Saturday, August 25, 2012

My Career in Circulation Part 3 Winding Down

Dennis Concordia, my circulation manager at the Oakville Journal Record came through for me one more time.  Dennis got me into a newly created position  with the Etobicoke Guardian  (with a salary this time). They were part of the Metrospan group owned by the Toronto Star.  Unfortunately I learned that he had been offered a job with the paper in his hometown, Hamilton.  I admitted to him that it had been wonderful working and living in one city, Kitchener.  He decided to take the job.  I think if he had been around a little longer my career might have progressed better.

An outsider was brought in and I became an extra person with loosely defined duties.  One manager took a medical leave of absence and then came back before leaving permanently and I ended up with his position which amounted to a demotion, although retaining my pay level and responsibilities.  I was still regarded as an assistant and relied upon for sales promotions, etc.

At one point a consultant was brought in, Doug Klein.  He was tough and was hired to make tough decisions.  We rubbed each the wrong way at first and I will admit that I was resentful.  Eventually I came to respect his honesty, hard work and ability.  Unfortunately he also rubbed other people the wrong way (basically said things as he saw them) and was forced out himself.  I wrote about his farewell in another blog where I recalled this incident at my father's funeral.  Fourth paragraph at:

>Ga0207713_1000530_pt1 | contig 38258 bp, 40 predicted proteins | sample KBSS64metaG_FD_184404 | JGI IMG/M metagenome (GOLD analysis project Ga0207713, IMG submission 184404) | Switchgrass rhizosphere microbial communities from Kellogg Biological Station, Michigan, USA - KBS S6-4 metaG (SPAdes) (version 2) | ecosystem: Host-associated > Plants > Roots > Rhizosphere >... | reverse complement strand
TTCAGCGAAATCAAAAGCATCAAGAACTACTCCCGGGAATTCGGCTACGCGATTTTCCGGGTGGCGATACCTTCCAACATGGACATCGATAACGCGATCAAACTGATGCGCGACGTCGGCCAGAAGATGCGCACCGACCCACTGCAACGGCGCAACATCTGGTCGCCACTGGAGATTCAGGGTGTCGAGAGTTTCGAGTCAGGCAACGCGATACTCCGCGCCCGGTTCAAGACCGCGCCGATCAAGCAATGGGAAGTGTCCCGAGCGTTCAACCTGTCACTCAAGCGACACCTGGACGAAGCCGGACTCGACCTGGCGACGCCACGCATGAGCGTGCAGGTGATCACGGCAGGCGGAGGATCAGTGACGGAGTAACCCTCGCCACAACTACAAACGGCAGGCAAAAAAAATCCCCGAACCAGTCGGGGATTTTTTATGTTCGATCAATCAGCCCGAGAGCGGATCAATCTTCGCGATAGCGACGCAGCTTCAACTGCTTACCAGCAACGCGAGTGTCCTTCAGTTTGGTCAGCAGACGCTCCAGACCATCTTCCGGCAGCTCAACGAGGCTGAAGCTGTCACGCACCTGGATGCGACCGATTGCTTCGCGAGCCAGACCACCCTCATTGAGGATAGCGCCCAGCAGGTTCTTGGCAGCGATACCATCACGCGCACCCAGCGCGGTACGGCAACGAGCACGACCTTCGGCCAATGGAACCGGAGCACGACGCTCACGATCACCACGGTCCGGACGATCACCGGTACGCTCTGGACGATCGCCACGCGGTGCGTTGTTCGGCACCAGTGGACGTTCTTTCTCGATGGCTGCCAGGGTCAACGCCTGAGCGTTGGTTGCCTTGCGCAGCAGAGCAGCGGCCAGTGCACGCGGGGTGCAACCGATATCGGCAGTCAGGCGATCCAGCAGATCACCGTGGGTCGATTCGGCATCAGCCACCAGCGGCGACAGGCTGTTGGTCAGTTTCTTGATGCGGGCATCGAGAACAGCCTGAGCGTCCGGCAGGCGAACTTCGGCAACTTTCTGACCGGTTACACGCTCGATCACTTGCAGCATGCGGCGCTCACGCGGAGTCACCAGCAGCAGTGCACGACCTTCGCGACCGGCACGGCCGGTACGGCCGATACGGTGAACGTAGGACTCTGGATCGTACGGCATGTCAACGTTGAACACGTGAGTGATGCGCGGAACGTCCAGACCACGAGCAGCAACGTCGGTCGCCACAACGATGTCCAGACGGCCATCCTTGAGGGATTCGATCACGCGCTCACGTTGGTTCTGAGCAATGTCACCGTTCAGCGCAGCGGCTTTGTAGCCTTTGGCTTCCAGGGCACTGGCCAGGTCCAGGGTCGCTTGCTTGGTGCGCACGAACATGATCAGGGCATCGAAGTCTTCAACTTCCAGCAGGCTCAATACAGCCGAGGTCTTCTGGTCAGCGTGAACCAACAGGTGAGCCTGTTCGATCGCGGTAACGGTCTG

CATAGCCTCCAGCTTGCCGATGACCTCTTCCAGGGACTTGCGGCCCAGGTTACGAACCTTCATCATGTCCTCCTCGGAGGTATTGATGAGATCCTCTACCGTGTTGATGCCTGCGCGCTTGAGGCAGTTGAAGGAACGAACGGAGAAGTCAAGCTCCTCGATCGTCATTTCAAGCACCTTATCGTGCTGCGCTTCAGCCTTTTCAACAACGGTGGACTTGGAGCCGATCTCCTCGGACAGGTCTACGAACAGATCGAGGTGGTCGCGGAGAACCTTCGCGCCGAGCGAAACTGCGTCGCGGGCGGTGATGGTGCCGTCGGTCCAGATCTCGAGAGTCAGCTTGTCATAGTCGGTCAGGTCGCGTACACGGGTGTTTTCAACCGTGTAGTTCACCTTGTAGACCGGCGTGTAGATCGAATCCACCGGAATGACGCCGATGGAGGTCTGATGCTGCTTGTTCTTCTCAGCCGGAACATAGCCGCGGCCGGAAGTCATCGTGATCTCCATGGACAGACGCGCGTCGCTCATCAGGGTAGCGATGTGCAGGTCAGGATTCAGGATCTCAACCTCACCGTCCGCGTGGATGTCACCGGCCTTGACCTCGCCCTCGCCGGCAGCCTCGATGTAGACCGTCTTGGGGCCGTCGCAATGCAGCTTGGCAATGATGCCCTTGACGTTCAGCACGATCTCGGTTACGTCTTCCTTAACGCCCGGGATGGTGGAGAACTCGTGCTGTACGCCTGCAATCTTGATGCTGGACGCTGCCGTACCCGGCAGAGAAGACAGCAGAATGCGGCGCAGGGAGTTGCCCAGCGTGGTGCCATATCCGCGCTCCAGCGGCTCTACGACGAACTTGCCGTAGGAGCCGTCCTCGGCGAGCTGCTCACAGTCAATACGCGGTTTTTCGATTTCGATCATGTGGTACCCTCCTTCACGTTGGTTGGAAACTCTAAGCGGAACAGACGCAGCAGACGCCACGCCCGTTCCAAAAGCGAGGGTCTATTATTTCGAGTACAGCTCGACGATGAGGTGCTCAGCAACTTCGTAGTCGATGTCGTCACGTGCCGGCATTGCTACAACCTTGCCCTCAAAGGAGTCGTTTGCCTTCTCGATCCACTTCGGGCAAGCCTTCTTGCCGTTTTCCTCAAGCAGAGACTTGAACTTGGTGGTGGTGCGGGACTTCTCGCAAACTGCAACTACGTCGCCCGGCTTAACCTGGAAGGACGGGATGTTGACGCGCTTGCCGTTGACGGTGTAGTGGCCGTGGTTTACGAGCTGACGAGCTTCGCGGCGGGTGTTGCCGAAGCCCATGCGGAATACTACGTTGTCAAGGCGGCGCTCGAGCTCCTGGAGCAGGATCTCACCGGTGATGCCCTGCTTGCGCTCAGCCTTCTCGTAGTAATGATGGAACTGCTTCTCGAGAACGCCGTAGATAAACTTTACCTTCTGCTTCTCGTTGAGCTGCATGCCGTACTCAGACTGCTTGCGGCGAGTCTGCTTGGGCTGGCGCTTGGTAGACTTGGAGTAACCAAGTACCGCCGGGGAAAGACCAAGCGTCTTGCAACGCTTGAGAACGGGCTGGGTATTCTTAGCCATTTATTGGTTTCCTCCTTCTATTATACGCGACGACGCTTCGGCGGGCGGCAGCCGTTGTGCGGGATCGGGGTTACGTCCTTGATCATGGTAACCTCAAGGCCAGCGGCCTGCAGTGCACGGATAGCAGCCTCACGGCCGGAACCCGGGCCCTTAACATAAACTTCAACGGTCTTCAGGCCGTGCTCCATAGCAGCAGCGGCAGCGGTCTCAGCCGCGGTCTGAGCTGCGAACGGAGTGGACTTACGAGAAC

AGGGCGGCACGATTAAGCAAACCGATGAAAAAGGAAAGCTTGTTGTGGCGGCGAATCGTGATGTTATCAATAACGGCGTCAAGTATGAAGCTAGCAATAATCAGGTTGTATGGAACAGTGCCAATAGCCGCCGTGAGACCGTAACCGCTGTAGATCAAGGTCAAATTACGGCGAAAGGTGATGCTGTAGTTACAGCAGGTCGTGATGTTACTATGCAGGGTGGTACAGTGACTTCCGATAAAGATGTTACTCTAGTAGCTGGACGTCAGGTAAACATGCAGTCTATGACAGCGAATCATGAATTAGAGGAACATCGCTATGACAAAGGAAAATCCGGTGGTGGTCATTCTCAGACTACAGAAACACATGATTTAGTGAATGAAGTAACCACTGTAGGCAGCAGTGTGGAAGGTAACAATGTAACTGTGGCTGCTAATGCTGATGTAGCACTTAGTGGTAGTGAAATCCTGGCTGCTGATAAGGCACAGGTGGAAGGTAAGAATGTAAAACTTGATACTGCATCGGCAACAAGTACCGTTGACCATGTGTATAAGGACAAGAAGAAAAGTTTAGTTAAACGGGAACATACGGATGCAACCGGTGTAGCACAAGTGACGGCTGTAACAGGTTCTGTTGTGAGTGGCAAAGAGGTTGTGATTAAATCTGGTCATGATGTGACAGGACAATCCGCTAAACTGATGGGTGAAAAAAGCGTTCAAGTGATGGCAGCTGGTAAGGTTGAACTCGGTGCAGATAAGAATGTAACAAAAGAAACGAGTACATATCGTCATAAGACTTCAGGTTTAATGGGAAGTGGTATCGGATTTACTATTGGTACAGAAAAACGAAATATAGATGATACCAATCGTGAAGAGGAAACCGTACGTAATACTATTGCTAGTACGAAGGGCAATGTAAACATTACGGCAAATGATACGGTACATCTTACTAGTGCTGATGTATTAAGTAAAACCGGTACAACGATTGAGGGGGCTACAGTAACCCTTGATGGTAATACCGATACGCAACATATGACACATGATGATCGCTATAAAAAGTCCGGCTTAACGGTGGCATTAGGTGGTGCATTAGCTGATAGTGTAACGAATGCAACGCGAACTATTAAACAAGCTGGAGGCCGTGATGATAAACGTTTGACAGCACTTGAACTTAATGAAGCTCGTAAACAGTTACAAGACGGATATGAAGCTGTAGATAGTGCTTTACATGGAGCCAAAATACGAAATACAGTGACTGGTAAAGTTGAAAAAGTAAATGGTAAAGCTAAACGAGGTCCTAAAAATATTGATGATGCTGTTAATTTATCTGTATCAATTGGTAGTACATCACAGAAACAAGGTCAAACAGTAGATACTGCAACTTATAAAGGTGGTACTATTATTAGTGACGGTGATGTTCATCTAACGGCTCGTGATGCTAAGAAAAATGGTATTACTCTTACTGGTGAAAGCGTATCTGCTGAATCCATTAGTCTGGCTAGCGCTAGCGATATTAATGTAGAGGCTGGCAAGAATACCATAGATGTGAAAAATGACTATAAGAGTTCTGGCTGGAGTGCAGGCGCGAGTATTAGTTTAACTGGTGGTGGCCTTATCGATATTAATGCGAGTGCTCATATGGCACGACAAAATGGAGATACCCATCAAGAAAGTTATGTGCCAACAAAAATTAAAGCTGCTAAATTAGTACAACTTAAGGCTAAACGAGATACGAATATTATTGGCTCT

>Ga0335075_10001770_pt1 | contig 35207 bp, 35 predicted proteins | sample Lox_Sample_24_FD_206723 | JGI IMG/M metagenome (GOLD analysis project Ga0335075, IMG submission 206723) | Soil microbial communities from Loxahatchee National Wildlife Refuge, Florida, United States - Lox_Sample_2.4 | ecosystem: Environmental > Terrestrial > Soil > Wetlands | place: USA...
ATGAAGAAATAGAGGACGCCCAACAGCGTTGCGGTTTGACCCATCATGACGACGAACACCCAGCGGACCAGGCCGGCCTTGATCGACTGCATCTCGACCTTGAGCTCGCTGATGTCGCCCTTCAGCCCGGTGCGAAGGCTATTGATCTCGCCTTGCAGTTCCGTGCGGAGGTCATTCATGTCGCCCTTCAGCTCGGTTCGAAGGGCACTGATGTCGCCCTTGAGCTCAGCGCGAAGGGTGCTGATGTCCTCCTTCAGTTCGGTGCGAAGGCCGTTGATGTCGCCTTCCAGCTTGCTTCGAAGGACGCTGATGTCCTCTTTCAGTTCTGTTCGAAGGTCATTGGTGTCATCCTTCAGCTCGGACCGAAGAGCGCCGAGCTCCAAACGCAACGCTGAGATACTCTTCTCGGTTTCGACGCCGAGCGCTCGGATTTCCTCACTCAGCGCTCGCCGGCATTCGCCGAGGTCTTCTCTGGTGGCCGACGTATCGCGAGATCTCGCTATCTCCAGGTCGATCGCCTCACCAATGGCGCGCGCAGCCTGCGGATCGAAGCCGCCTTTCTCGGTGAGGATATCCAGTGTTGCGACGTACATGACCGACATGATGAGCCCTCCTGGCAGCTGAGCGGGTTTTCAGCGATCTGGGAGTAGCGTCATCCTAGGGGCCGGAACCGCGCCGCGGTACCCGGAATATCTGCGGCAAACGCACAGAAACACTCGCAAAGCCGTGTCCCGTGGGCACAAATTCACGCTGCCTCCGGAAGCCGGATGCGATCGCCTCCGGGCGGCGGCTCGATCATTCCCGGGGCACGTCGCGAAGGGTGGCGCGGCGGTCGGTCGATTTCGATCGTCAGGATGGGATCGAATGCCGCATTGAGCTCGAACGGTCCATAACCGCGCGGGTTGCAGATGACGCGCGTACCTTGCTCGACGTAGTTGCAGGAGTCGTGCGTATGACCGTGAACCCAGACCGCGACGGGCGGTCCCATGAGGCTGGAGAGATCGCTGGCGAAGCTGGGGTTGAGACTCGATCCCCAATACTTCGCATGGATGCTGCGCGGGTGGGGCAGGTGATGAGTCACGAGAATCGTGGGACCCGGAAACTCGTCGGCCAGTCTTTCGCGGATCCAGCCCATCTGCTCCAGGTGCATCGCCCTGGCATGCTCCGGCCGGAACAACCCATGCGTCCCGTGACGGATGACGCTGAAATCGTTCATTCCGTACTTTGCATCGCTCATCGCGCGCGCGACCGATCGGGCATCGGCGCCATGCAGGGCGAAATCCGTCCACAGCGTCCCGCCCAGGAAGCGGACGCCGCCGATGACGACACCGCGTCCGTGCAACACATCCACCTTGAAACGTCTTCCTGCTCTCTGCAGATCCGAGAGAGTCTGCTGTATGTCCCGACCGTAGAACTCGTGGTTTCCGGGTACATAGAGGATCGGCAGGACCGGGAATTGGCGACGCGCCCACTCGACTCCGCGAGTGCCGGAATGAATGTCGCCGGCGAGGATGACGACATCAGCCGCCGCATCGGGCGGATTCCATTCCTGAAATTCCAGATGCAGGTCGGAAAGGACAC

Another period of anxiety occurred when a merger took place.  It was typical of mergers where two companies realized they were duplicating too many services and beating down their ability to set advertising prices.  My old newspaper the Oakville Journal Record was replaced by the Oakville Beaver.  Choices were made in each market and staffs were re-aligned with many being laid off.  

I found myself working under a new manager, Ken Smith who had worked for the paper that supposedly lost in the merger.  He recognized me as a hard worker and encouraged me to get involved in promotions and a newsletter.  He also informed  me that one of my references actually offended some of the Inland managers.

At the Guardian I met Roma Dempsey and she helped me to overcome one of my weaknesses, that being canvassing.  How she did it was to pair up some of my canvassers with one of her most reliable canvassers that she had used at another newspaper.  This seemed to boost their skill, confidence and motivation. I developed a lot of organization to motivate (with more details to follow), but really if it wasn't for Roma they wouldn't have had nearly the results.